When I arrived on campus, I felt like I had sold my coach and the University of Texas a bill of goods. Coach Matt Scoggin and Texas had signed a junior national champion, a member of the U.S. National Team, a top recruit. In August 2005, they received an emotional head case. I was embarrassed, and my confidence plummeted further with each passing day.
If you look at a snapshot of my career at Texas, the highlights show a Big 12 Champion, four-time All American and Big 12 Diver of the Year. It would probably leave out the part where I failed dives during competition more times than I can count. If you don’t complete the dive you are intending to do, it is called a failed dive. I, Kathryn LaRocca, am a raging failure.
Which failures do I remember most? Let’s see. I failed two dives at the University of Houston trying to qualify for NCAAs. I failed dives in dual meets against Auburn, Georgia and Texas A&M–I remember those three in particular because I had family or friends travel to see me compete, and I felt so embarrassed as I greeted them and gave them hugs after the meet. And last, but certainly not least, I failed a dive in the NCAA Championship Finals.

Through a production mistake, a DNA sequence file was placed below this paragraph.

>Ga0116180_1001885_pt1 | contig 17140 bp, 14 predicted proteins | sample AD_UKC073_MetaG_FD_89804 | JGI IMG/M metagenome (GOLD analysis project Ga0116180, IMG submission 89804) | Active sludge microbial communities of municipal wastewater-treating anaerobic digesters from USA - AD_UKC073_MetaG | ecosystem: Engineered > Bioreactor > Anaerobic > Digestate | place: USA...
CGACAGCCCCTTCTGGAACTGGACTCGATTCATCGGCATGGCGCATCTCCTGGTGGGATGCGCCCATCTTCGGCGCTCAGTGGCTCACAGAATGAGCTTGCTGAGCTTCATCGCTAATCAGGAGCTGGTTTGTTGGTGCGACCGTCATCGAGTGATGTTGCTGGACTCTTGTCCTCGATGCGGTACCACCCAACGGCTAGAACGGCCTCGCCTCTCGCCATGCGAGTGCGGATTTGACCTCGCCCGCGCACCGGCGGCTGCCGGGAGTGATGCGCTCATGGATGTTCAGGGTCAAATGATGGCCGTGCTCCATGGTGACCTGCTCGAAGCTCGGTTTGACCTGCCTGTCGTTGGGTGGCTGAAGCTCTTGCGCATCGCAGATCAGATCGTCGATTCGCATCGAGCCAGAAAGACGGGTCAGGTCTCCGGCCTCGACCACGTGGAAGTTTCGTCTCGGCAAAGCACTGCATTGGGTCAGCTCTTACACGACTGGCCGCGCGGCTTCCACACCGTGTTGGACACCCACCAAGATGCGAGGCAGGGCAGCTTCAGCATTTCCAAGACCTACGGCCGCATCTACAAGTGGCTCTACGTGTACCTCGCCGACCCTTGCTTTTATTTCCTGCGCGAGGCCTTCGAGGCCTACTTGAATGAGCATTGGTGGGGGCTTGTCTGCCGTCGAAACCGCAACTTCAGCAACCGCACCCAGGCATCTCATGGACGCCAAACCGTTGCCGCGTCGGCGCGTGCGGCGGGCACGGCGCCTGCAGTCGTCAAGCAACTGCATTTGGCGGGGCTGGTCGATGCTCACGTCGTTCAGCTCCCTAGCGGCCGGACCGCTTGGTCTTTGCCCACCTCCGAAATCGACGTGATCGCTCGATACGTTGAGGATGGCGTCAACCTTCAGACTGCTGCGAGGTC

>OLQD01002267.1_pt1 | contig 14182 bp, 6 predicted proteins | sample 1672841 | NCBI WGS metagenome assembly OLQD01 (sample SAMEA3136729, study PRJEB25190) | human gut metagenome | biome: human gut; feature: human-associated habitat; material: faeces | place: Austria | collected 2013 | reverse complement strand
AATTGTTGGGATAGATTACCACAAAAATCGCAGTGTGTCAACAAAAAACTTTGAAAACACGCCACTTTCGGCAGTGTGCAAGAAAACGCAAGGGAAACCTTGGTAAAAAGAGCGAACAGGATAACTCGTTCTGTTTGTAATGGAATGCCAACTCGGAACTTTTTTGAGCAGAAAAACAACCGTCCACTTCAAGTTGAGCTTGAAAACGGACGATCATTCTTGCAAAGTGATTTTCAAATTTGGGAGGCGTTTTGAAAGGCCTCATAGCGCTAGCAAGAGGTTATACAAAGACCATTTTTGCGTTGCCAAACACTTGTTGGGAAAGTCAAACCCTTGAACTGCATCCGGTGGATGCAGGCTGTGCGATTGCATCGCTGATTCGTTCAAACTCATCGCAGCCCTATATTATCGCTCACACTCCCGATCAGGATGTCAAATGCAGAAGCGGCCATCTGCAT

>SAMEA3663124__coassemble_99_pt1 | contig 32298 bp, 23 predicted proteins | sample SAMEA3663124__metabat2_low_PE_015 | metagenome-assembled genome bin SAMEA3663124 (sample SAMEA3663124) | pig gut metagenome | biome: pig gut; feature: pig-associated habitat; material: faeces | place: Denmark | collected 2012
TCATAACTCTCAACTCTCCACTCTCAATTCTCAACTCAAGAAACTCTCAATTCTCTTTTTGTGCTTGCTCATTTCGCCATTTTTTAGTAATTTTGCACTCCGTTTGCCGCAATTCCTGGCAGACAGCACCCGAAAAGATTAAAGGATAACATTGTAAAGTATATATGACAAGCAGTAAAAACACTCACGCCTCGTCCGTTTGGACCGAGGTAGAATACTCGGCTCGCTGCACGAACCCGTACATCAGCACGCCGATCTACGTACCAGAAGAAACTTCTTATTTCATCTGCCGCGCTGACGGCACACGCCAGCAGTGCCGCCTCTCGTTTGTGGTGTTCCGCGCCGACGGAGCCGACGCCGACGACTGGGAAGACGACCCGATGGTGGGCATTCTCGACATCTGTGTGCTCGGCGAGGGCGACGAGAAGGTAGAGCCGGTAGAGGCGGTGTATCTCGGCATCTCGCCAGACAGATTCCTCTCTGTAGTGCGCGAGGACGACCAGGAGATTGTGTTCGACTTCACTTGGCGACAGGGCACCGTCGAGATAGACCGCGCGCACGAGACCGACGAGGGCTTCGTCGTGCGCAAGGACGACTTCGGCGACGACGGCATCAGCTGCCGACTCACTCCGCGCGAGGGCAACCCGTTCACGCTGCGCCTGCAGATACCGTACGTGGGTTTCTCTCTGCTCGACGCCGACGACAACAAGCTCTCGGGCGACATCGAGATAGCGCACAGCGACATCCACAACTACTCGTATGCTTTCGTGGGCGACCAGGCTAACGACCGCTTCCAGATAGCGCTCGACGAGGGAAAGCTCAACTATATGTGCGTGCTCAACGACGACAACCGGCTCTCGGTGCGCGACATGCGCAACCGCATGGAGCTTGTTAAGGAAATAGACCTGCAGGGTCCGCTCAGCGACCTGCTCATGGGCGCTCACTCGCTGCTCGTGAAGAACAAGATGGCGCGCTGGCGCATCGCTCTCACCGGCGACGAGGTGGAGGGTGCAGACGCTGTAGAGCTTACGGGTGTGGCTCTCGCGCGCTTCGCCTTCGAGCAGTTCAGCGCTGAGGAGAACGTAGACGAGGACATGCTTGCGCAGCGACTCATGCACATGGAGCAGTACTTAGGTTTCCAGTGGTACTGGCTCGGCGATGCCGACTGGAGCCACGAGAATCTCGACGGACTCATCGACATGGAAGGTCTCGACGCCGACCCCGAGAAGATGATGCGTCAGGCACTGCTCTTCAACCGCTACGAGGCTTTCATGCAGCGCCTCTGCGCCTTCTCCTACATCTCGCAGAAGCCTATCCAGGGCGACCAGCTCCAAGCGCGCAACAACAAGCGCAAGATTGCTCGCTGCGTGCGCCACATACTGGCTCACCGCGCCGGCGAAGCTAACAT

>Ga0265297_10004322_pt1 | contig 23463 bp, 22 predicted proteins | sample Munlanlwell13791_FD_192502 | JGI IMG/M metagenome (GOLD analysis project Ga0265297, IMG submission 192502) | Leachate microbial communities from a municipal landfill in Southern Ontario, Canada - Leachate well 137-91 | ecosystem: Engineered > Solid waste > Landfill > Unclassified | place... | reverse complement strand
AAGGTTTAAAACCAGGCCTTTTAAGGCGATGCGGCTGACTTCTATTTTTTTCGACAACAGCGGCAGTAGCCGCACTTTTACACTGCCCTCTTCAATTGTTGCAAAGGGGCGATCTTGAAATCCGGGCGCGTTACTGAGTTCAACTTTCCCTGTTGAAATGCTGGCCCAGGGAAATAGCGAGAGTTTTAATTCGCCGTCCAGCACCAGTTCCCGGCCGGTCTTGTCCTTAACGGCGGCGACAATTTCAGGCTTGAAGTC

Needless to say, I was willing to try anything and talk to anyone during this athletic roller coaster to get back to my old self. I eventually met with a psychologist, and she brought two things to my attention that I still work on today.
First, I had a compulsive need to not only be the best at everything but appear as though that excellence came with ease. These unrealistic expectations added too much pressure to an already stressful situation. The result was a very emotional, anxiety-filled response to my mental blocks, which only made them worse. I needed to not be so hard on myself.